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Edition No. 20

Edition No. 20

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50 Years of Cypriot Democracy

Edition No. 20

Edition No. 20

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1/20110110CE50060,160,000-60,160,499FutureCards


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CYPRUS: 11,000 Years of History and Culture

Cyprus, according to one account, took its name from the Cypress trees that once grew in abundance on the island. But throughout antiquity it was known by many other names, including Aeria, Makaria, Kerastis and more. However, what made it stand out as a desirable place for settlement was its geographical location. At the crossroads of three continents, it has long been a crossroads where different religions and cultures meet and a bridge linking East and West.

A host of monuments, which survive to this day and bear witness not merely to man’s presence but to the civilization that prevailed on the island, date from the 9th millennium B.C. (Neolithic Age) when the first settlements were built from stone, mud brick and clay. This was followed by the Chalcolithic Era (3900 B.C.-2500 B.C.) with its limited exploitation of copper, and then by the three stages of the Bronze Age (2500 B.C.-1050 B.C.) when Cyprus developed into a powerful centre for trade, and finally the Iron Age (1050 B.C.-750 B.C.).

The historical identity of the island was marked by the arrival of the Mycenaean/ Achaean Greeks in 1200 B.C. Many of them were heroes who had taken part in the Trojan War, after which they came and settled in Cyprus. With them they brought their language, a technologically advanced civilization and a new attitude towards the Arts.
Of these, the Arcadians settled in Paphos. The new city of Paphos was built by the Arcadian King Agapinor. Due to the mass settlement of Cyprus by the Arcadians, Cyprus and Arcadia had the same ancient language, an Arcadian/Cypriot dialect which is to be found in Homer’s epics “The Iliad” and “The Odyssey” and even in some villages in the Paphos district to this very day!

Due to its significant geographical location, Cyprus has endured a tempestuous history as countless conquering nations have laid claim to the island. In antiquity the Assyrians (709 B.C.) were followed by the Egyptians (569 B.C.) and the Persians (525 B.C.). The Persians were finally removed by Alexander the Great who gave Cyprus its freedom. Upon his death, the island passed into the hands of Ptolemy, one of his many heirs, but in 30 B.C. it became part of the Roman Empire until 330 A.D.
During the first years of Christianity, Cyprus was visited by the Apostles Barnabas, (founder of the Church of Cyprus) and Paul who preached the Gospel across the island in 45 A.D.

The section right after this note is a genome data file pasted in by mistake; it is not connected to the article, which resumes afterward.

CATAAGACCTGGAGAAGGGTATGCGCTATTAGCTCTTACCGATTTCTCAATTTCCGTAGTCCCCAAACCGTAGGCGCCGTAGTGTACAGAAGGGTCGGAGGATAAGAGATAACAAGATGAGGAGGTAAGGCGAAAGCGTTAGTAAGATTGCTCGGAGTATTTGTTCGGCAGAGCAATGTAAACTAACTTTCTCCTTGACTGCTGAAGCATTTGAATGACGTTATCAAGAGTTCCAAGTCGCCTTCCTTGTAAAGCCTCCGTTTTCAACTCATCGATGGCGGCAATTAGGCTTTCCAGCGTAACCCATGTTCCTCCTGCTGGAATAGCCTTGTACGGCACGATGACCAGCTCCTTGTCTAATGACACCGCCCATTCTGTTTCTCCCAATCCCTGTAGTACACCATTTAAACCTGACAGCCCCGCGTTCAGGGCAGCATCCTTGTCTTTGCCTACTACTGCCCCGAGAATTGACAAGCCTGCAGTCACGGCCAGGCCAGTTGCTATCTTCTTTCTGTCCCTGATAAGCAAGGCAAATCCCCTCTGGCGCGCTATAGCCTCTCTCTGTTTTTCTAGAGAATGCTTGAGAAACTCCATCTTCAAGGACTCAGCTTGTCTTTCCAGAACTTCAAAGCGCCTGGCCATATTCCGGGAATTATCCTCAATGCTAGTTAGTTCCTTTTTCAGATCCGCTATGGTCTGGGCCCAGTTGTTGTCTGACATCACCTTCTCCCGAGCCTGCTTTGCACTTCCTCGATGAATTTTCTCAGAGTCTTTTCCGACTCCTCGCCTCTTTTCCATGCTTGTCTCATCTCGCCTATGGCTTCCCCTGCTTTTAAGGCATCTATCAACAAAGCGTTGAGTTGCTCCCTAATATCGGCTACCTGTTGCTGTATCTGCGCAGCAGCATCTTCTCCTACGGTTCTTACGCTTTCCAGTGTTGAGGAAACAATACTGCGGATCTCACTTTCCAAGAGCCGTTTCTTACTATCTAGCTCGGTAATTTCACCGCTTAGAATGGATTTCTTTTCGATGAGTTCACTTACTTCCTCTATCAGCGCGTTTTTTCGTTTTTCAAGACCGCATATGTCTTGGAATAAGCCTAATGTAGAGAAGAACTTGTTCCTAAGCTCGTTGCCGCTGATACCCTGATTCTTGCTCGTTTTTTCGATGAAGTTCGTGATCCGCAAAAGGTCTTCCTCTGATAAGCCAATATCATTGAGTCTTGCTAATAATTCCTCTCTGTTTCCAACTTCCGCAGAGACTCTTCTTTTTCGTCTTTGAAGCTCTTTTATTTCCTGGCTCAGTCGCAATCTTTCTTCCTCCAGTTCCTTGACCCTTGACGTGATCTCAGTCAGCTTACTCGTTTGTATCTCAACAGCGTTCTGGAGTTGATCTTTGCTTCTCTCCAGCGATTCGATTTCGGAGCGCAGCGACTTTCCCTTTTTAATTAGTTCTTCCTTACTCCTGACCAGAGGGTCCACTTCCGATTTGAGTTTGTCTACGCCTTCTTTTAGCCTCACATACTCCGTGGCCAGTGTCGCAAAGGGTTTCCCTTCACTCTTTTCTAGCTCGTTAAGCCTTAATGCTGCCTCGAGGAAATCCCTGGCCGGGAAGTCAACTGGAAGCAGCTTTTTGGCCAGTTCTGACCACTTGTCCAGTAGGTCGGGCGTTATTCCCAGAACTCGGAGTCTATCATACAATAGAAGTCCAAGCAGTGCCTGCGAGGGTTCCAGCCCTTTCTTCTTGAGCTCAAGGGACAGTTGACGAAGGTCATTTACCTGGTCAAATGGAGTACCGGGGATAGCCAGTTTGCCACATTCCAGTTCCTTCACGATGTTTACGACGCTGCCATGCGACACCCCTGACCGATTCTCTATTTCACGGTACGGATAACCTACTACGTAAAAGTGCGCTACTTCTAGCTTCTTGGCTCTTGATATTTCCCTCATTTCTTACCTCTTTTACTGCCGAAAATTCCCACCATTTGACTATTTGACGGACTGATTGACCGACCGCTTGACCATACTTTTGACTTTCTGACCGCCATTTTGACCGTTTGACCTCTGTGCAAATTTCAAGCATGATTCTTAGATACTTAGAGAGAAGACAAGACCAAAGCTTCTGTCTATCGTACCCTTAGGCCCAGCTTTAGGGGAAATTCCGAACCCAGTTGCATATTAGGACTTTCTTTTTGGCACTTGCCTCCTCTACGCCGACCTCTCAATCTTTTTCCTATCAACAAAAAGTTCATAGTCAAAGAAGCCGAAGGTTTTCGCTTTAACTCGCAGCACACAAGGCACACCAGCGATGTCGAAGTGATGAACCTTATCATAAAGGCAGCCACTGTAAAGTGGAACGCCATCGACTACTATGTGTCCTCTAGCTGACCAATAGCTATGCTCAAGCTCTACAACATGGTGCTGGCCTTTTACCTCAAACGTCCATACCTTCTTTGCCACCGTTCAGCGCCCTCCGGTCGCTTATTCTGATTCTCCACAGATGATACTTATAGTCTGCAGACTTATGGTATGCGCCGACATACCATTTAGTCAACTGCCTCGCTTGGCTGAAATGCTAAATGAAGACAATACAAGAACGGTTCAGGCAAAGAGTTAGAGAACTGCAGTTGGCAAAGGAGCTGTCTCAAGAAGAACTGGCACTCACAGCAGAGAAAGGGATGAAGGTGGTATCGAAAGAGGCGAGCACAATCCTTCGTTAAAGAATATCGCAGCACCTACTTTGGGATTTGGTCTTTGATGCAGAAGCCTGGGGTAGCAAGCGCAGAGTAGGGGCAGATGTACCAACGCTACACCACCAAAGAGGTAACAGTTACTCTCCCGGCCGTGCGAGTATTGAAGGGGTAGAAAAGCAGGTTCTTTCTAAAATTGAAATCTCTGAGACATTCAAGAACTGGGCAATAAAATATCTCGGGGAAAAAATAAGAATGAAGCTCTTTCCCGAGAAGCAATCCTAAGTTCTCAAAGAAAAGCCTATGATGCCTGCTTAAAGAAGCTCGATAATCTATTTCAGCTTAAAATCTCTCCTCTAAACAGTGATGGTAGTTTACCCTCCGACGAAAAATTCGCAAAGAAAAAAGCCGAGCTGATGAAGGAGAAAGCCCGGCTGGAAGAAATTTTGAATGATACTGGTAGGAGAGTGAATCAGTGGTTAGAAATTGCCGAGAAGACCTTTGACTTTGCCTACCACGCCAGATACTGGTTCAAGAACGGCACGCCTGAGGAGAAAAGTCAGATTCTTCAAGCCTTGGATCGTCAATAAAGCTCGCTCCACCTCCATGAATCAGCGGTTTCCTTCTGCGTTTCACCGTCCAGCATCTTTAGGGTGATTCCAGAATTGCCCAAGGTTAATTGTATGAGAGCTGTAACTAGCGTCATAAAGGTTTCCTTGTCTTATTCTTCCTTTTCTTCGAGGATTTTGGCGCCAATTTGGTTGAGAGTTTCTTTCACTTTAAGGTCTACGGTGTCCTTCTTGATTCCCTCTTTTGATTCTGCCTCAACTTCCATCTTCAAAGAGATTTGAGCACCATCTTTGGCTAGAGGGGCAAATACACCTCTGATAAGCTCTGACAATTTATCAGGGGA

During the Byzantine era (4th –12th century), Cyprus enjoyed one of the most important and prosperous periods in its history. However, during the crusades, due to a clash between King Richard (“the Lionheart”) of England and the Cypriot Governor Isaac Comnenus, Cyprus came under the authority of King Richard (1191-1192) who first sold it to the Knights Templar and, a year later, to the ousted French King of Jerusalem Guy de Lusignan, under whose family it remained until 1489. Cyprus then came under the rule of the Venetians (who built the famous walls) until 1570 when it became part of the Ottoman Empire (1571-1878).

In July 1878, Turkey ceded its rights over Cyprus to Great Britain. In 1955-1959, the Cypriots undertook a liberation struggle, demanding that their demands for Freedom and Self-determination be met, in accordance with the provisions of the United Nations charter. Following the signing of the Zurich-London Agreements, with Britain, Greece and Turkey as Guarantor Powers, Archbishop Makarios III (subsequently the first President of Cyprus) on behalf of the Greek Cypriot community, Dr. Fazil Kuchuk on behalf of the Turkish Cypriot community, and Sir Hugh Foot, the last Governor of Cyprus, put their signatures to the creation of the independent Republic of Cyprus (16 August 1960).
From 1960 until 1974, Cyprus made huge progress and developed in all areas. Agriculture, commerce, industry and tourism contributed to an economic miracle on the island, the fate of which had, until then, always been decided by others. In 1974, however, using the pretext of a coup d’état against President Makarios, Turkey cited its rights as a Guarantor Power and invaded Cyprus, seizing 38% of its territory. Following an agreement on population exchange, the Turkish Cypriots who, at the time, made up 16%-18% of the island’s population, have seen their numbers increase constantly as part of Turkey’s attempts to bring about demographic change by settling Turks in the occupied area.

Cyprus, a member state of the European Union since 2004, continues to be divided to this day, with the Turkish Cypriots living in the occupied northern part of the island and the Greek Cypriots in the south. It is engaged on a daily basis in battles in Europe and in all international fora, in an effort to make the international community aware of its own responsibility for the continuing injustice and presence of the Turkish occupation forces on the island.

Nonetheless, despite the many problems facing it, Cyprus has become an enviable commercial, business, tourist and cultural centre, providing local and foreign residents with upgraded services in sectors such as health, sport, etc.